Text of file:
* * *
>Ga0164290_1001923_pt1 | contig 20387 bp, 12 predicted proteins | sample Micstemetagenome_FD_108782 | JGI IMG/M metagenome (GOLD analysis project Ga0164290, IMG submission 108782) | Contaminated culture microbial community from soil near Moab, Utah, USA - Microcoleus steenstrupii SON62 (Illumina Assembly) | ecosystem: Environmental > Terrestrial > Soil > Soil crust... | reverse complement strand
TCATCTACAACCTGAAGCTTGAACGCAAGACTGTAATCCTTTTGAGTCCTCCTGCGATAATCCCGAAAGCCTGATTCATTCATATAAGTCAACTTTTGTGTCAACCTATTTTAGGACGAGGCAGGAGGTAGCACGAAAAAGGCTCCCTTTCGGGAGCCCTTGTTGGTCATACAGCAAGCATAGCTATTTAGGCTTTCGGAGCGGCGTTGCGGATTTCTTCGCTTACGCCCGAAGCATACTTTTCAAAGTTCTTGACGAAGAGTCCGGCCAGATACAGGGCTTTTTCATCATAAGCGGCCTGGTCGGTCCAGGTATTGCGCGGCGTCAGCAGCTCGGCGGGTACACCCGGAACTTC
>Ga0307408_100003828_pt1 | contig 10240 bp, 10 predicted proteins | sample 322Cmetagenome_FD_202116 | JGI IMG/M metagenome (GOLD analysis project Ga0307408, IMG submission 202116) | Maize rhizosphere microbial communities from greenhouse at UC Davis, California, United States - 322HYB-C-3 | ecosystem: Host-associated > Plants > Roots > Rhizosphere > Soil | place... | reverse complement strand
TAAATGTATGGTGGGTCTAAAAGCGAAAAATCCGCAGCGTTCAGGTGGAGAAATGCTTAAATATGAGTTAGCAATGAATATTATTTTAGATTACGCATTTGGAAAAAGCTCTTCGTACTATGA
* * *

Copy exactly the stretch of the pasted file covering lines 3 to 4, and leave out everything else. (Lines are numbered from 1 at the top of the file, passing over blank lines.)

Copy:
>Ga0307408_100003828_pt1 | contig 10240 bp, 10 predicted proteins | sample 322Cmetagenome_FD_202116 | JGI IMG/M metagenome (GOLD analysis project Ga0307408, IMG submission 202116) | Maize rhizosphere microbial communities from greenhouse at UC Davis, California, United States - 322HYB-C-3 | ecosystem: Host-associated > Plants > Roots > Rhizosphere > Soil | place... | reverse complement strand
TAAATGTATGGTGGGTCTAAAAGCGAAAAATCCGCAGCGTTCAGGTGGAGAAATGCTTAAATATGAGTTAGCAATGAATATTATTTTAGATTACGCATTTGGAAAAAGCTCTTCGTACTATGA